3 Ways to Boost Baby’s Brainpower Before Birth
When you’re carrying baby during pregnancy, you might not be thinking a lot about their future IQ score. Well, it turns out that there’s actually some practical steps you can take to create a healthy environnment for baby’s brain to develop in utero. While these tips won’t necessarily turn your newborn into a child prodigy, The Bump has some research-backed advice about how to nuture their noggins.
Recent studies have shown that omega-3 fatty acids, especially DHA, are important for fetal brain development. You can get your DHA by eating two to three servings per week of low-mercury fish such as salmon, canned light tuna, tilapia, shrimp or catfish. Other vitamins and minerals that affect baby’s brain grown in utero are vitamin D and Zinc. Be sure to take a complete prenatal multivitamin to get plenty of these essential nutrients.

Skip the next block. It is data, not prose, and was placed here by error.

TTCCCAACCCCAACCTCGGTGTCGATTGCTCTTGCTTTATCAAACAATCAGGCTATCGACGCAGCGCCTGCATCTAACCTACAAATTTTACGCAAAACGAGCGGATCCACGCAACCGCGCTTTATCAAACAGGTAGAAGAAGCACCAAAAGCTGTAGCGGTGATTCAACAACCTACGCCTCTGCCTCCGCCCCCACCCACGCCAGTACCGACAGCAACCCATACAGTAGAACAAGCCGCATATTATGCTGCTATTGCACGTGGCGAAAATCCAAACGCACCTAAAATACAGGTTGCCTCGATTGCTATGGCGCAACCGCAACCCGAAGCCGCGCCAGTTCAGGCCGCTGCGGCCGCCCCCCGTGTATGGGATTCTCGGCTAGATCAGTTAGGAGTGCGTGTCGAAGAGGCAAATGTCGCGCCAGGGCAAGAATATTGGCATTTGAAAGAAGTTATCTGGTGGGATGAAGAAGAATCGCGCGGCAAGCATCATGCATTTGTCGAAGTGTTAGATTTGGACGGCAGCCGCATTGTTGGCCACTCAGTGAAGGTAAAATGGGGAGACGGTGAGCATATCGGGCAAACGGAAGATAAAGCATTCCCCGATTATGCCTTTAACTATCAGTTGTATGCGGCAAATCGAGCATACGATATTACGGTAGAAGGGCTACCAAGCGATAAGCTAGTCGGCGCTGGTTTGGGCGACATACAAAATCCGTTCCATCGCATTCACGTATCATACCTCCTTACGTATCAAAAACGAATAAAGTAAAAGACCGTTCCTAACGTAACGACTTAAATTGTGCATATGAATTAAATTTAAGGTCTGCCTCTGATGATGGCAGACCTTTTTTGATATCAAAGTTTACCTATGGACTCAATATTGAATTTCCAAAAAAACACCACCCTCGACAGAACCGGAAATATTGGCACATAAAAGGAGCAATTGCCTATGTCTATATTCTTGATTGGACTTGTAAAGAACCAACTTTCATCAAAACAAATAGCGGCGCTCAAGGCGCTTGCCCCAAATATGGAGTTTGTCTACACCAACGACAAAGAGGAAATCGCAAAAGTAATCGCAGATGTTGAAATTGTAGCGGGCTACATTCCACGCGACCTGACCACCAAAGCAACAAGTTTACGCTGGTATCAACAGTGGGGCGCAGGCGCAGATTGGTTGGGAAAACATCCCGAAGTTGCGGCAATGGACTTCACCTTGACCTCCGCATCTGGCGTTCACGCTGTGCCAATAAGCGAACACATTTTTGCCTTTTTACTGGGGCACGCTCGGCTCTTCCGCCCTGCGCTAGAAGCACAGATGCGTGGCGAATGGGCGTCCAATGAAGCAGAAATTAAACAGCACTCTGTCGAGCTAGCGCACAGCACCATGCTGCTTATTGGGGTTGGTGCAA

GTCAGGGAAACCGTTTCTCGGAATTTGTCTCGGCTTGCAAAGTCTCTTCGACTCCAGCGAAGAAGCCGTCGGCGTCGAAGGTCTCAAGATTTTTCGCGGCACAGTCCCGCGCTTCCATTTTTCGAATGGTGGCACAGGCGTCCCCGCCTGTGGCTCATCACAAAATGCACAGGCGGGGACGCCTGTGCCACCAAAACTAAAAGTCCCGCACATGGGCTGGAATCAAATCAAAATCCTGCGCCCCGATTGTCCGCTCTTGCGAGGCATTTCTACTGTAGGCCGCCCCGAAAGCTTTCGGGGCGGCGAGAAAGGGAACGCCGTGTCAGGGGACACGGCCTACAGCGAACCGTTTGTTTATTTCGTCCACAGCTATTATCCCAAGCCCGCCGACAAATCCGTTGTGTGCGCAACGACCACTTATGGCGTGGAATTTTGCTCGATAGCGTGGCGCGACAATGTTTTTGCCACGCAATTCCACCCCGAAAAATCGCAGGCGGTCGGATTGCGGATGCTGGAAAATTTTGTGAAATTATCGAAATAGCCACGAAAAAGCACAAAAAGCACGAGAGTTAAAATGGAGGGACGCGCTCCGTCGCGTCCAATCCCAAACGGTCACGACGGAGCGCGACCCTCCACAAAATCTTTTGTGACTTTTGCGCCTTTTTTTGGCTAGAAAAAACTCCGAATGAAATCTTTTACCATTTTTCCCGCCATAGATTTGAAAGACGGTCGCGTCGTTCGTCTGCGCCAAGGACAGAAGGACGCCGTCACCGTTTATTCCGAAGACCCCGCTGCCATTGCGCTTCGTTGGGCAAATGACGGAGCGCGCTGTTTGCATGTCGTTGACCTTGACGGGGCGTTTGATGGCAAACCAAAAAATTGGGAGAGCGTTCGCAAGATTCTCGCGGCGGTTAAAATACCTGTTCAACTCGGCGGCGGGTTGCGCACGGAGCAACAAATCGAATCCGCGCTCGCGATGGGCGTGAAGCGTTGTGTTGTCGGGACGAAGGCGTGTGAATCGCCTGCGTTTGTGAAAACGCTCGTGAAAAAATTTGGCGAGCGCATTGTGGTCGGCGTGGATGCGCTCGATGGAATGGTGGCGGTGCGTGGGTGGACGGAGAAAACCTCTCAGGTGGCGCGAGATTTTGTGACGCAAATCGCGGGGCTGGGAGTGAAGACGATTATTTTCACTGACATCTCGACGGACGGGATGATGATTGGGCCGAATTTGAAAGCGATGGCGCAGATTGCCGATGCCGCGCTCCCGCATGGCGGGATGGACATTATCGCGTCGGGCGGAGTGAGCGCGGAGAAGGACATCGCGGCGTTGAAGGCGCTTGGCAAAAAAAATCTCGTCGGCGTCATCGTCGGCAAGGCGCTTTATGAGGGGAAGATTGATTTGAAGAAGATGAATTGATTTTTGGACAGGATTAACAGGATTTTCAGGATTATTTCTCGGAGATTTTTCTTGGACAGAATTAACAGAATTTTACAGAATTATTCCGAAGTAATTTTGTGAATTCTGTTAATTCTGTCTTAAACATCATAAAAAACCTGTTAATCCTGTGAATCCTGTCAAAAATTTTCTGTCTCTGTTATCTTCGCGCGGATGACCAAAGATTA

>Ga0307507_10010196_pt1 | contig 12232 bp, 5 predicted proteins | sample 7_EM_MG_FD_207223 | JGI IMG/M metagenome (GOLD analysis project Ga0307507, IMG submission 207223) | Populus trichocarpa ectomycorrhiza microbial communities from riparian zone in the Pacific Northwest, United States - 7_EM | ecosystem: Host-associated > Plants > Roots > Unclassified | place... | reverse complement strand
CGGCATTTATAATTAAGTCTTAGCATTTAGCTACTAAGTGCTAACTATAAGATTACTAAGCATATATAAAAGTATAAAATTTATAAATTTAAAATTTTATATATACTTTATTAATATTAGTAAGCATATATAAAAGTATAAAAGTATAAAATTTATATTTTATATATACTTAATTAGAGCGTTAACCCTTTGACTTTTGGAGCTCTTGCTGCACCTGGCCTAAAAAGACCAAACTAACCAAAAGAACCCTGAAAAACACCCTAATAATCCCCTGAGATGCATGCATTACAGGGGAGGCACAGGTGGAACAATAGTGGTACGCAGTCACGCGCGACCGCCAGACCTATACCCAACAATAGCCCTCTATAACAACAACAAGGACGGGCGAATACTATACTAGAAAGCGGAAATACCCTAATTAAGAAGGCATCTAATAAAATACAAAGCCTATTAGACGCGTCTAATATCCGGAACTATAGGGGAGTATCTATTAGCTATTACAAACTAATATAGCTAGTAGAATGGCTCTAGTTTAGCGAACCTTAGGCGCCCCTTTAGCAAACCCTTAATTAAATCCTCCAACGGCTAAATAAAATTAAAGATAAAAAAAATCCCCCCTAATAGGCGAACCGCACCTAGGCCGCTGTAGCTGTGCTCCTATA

Add this to the many reasons you should exercise at least 20 minutes a day while pregnant: A new study showed that regular prenatal exercise actually boosts baby’s brain development. After measuring activity levels of 60 women throughout pregnancy and then measuring brain activity of their newborns, researchers discovered that babies born to mothers who exercised at least 20 minutes a day showed more mature cerebral activation, suggesting that their brains had developed more rapidly.
Interestingly, a study published by the Yale School of Medicine showed that vaginal childbirth triggers the expression of a protein in newborn brains that improves brain function. The study found that expression of that same protein is inhibited in babies born by c-section, which led researchers to believe that these findings might be one more reason to avoid Cesareans that aren’t medically necessary. Staying active and fit during pregnancy helps reduce your risk of medical interventions.
Need help getting started? Try these great prenatal workouts to help meet your daily exercise requirement.
Please note: The Bump and the materials and information it contains are not intended to, and do not constitute, medical or other health advice or diagnosis and should not be used as such. You should always consult with a qualified physician or health professional about your specific circumstances.